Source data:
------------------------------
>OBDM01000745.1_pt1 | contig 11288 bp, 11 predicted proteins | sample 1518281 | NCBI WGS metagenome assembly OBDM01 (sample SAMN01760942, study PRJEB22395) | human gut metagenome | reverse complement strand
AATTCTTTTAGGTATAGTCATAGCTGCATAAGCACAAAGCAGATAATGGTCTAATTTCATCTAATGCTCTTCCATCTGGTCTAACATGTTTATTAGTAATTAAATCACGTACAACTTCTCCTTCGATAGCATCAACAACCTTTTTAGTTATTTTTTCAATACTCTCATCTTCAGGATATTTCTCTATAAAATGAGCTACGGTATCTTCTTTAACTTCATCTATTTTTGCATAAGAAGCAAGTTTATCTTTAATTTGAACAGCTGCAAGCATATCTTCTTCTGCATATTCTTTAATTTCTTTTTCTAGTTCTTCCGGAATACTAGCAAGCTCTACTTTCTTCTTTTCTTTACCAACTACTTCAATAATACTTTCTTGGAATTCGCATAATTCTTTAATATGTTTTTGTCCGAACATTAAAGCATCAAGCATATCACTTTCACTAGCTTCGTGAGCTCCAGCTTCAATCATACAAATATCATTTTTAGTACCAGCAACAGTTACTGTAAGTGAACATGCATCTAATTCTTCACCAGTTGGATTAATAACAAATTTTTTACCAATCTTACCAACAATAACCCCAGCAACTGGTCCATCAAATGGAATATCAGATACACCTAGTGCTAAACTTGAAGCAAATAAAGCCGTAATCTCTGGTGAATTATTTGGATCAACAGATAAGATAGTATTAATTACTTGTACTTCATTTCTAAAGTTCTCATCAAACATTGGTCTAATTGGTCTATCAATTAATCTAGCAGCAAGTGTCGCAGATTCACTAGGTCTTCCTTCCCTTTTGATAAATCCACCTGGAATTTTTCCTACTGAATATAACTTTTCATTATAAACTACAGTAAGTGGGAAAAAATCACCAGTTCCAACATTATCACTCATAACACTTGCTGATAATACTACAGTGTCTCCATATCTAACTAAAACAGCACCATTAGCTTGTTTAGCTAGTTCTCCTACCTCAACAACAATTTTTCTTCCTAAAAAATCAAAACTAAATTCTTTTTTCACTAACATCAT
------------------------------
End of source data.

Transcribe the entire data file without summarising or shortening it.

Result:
>OBDM01000745.1_pt1 | contig 11288 bp, 11 predicted proteins | sample 1518281 | NCBI WGS metagenome assembly OBDM01 (sample SAMN01760942, study PRJEB22395) | human gut metagenome | reverse complement strand
AATTCTTTTAGGTATAGTCATAGCTGCATAAGCACAAAGCAGATAATGGTCTAATTTCATCTAATGCTCTTCCATCTGGTCTAACATGTTTATTAGTAATTAAATCACGTACAACTTCTCCTTCGATAGCATCAACAACCTTTTTAGTTATTTTTTCAATACTCTCATCTTCAGGATATTTCTCTATAAAATGAGCTACGGTATCTTCTTTAACTTCATCTATTTTTGCATAAGAAGCAAGTTTATCTTTAATTTGAACAGCTGCAAGCATATCTTCTTCTGCATATTCTTTAATTTCTTTTTCTAGTTCTTCCGGAATACTAGCAAGCTCTACTTTCTTCTTTTCTTTACCAACTACTTCAATAATACTTTCTTGGAATTCGCATAATTCTTTAATATGTTTTTGTCCGAACATTAAAGCATCAAGCATATCACTTTCACTAGCTTCGTGAGCTCCAGCTTCAATCATACAAATATCATTTTTAGTACCAGCAACAGTTACTGTAAGTGAACATGCATCTAATTCTTCACCAGTTGGATTAATAACAAATTTTTTACCAATCTTACCAACAATAACCCCAGCAACTGGTCCATCAAATGGAATATCAGATACACCTAGTGCTAAACTTGAAGCAAATAAAGCCGTAATCTCTGGTGAATTATTTGGATCAACAGATAAGATAGTATTAATTACTTGTACTTCATTTCTAAAGTTCTCATCAAACATTGGTCTAATTGGTCTATCAATTAATCTAGCAGCAAGTGTCGCAGATTCACTAGGTCTTCCTTCCCTTTTGATAAATCCACCTGGAATTTTTCCTACTGAATATAACTTTTCATTATAAACTACAGTAAGTGGGAAAAAATCACCAGTTCCAACATTATCACTCATAACACTTGCTGATAATACTACAGTGTCTCCATATCTAACTAAAACAGCACCATTAGCTTGTTTAGCTAGTTCTCCTACCTCAACAACAATTTTTCTTCCTAAAAAATCAAAACTAAATTCTTTTTTCACTAACATCAT